Usually, the term “baby brain” refers to the time when a pregnant woman’s memory turns into a black hole?a frustrating void of lost car keys and missed appointments. But the brains of babies themselves are incredibly busy, with all circuits firing in an accelerated, highly adaptable learning mode that we lose around age seven. Now, science has found a way to give us back our baby brains. But can we really achieve skill from a pill?
Based on early research, the signs point to a very real possibility that we can master new skills by manipulating a certain enzyme to lay down new circuits in our brains. The foundations of those skills, from catching a baseball to playing a concerto, are shaped by early experiences and built when our brains are in the most adaptable stage of our lives.
As this New Scientist article explains, ?the brain is said to have increased plasticity? during the highly critical phase from birth to about age seven. As we get older, those high levels of plasticity shift into a lower gear, in part because of the enzyme histone deacetylase (HDAC). However, researchers have found that a handful of existing drugs (such as valproate, used to treat bipolar disorder) inhibit HDAC.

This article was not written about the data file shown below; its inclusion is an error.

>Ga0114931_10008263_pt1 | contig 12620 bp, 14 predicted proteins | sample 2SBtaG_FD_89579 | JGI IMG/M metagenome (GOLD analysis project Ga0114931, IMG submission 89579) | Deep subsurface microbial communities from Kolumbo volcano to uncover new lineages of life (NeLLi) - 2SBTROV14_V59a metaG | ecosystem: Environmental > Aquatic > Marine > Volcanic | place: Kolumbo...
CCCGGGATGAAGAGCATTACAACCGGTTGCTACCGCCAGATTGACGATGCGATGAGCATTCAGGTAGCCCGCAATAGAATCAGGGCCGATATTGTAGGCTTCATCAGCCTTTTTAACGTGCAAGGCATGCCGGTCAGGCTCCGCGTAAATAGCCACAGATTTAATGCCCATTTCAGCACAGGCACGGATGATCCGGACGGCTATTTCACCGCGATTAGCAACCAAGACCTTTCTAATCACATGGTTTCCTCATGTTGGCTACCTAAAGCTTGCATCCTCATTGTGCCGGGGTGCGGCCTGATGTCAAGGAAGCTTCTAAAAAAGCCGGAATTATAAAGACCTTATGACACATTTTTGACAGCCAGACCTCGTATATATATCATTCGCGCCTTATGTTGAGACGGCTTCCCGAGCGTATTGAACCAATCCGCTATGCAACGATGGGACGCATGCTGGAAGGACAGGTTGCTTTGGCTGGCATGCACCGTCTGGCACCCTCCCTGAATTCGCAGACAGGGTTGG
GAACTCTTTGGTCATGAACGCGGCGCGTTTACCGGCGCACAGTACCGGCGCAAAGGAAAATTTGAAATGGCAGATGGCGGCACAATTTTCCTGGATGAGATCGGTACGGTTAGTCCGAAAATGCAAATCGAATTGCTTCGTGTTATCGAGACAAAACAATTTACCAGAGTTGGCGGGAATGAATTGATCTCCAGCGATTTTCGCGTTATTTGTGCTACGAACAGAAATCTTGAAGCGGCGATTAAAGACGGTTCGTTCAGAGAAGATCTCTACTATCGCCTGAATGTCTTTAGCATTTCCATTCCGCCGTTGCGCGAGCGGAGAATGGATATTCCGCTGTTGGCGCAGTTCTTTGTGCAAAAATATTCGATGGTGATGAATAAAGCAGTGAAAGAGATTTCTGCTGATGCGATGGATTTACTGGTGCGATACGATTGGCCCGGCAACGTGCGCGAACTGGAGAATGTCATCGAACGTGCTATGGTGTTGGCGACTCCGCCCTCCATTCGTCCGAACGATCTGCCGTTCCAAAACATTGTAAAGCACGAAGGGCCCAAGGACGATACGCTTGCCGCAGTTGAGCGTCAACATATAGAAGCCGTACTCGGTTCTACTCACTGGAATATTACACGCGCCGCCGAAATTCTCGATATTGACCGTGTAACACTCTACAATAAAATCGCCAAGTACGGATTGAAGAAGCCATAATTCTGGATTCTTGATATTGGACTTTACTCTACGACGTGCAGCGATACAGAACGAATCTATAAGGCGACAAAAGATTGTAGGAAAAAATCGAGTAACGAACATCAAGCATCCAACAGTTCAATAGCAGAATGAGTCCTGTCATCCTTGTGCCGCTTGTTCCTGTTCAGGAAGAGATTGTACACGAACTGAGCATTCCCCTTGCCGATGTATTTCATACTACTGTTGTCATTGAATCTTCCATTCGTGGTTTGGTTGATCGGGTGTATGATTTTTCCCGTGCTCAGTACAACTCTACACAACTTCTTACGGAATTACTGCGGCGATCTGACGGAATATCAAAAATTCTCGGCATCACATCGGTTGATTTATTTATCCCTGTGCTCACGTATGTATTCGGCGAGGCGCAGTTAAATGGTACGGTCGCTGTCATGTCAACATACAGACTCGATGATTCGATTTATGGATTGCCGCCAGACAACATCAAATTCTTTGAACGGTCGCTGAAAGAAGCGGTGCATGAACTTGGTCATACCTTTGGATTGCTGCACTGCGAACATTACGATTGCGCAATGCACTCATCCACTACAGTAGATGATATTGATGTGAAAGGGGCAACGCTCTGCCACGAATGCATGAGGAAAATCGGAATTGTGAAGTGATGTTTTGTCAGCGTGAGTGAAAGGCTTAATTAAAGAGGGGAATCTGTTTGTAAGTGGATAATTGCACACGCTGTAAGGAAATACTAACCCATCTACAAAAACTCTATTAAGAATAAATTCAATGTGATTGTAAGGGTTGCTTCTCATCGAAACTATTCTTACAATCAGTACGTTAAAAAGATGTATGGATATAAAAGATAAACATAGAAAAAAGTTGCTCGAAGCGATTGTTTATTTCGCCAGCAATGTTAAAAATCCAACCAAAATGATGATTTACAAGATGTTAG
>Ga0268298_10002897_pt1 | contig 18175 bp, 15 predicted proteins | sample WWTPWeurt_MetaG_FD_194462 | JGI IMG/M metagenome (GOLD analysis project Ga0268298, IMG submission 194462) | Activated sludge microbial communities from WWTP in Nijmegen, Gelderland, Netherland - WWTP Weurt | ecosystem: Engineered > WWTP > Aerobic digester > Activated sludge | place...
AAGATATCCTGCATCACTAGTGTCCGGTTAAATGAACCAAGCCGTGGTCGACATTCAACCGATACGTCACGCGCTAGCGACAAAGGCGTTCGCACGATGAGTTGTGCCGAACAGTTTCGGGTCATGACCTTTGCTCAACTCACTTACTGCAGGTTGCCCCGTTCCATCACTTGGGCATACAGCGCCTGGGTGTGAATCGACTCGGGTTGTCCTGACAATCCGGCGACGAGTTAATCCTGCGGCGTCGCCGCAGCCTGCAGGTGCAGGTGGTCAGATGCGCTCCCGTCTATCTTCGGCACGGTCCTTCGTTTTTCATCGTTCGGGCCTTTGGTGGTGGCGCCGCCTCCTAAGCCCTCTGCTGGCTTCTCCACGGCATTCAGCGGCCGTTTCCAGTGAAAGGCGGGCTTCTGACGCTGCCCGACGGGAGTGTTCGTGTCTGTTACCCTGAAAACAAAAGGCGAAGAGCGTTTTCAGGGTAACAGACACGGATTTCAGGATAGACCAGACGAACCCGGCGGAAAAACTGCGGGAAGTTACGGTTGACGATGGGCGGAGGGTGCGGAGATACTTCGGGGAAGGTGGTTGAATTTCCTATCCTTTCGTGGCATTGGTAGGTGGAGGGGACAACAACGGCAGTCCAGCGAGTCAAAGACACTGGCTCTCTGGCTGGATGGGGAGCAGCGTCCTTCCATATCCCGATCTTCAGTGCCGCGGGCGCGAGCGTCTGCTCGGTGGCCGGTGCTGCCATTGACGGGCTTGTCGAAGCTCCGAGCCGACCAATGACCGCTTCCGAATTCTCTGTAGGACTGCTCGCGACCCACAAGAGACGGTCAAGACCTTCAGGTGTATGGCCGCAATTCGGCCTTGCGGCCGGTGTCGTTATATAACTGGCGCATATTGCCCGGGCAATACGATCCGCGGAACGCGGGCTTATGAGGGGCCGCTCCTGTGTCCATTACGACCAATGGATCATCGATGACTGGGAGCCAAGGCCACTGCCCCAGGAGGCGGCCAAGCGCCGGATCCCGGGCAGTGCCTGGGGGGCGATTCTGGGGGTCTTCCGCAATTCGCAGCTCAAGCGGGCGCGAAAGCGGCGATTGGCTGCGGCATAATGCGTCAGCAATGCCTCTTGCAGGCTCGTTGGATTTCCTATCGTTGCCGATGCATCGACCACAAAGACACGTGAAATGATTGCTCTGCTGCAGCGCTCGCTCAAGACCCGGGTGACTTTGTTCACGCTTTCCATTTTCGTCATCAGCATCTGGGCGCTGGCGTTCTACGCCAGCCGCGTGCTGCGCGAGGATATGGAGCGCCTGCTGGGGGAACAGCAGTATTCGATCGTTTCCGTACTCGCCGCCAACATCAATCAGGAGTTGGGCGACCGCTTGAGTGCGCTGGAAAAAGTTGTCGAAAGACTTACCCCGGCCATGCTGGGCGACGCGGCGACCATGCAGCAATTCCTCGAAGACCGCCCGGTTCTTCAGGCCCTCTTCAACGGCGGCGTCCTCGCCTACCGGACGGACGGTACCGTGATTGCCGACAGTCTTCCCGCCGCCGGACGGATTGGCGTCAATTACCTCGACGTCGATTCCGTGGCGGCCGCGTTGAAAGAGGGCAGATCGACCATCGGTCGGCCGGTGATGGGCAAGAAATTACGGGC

The result? Use of the drug, alongside training in a new skill, has shown to be a ?promising first step towards demonstrating that critical-period learning can happen in adults.? And It’s not just for developing a talent like perfect musical pitch. The treatment also shows potential for curing conditions like amblyopia (lazy eye), helping rewire the brain’s circuitry.
In cases where patients have an existing condition or disability, this research could well be a life-changer. But what if a pill truly could help you become a musical genius or science whiz? Would you take it if there was a chance you could reach the top of your chosen career? Before you start practising for your Carnegie Hall solo, ponder this old adage for a moment: if it ain’t broke, don’t fix it.
In other words, would you jeopardize the skills you do have on the chance that you could become a famous ball player with incredible reflexes? After all, it stands to reason that putting your brain into rewire mode won’t just make new neural connections. It will probably alter (for better or worse) many of the connections your brain has already built all on its own. Science is still mapping the complex workings of the human brain, and even such outdated myths as being left-brained or right-brained are as persistent as Centaurian slugs.
Then there’s the phenomenon of late bloomers?those great talents who didn’t even approach the starting line until later in life. This Huffington Post article lists nearly a dozen. Like Julia Child, who ?didn’t even learn to cook until she was almost 40 and didn’t launch her popular show until she was 50.? Or Spider-Man creator Stan Lee, who was ?43 when he began drawing his legendary superheroes.?
Rewiring the brain to help with medical conditions? Brilliant. But if I really want to master a new language, I think I’ll do it the old-fashioned way: move to Paris and practice ordering crème-brûlée.
S.D. Livingston is the author and creator of the Madeline M. Mystery Series for kids, as well as several books for older readers. Visit her website for information on her writing.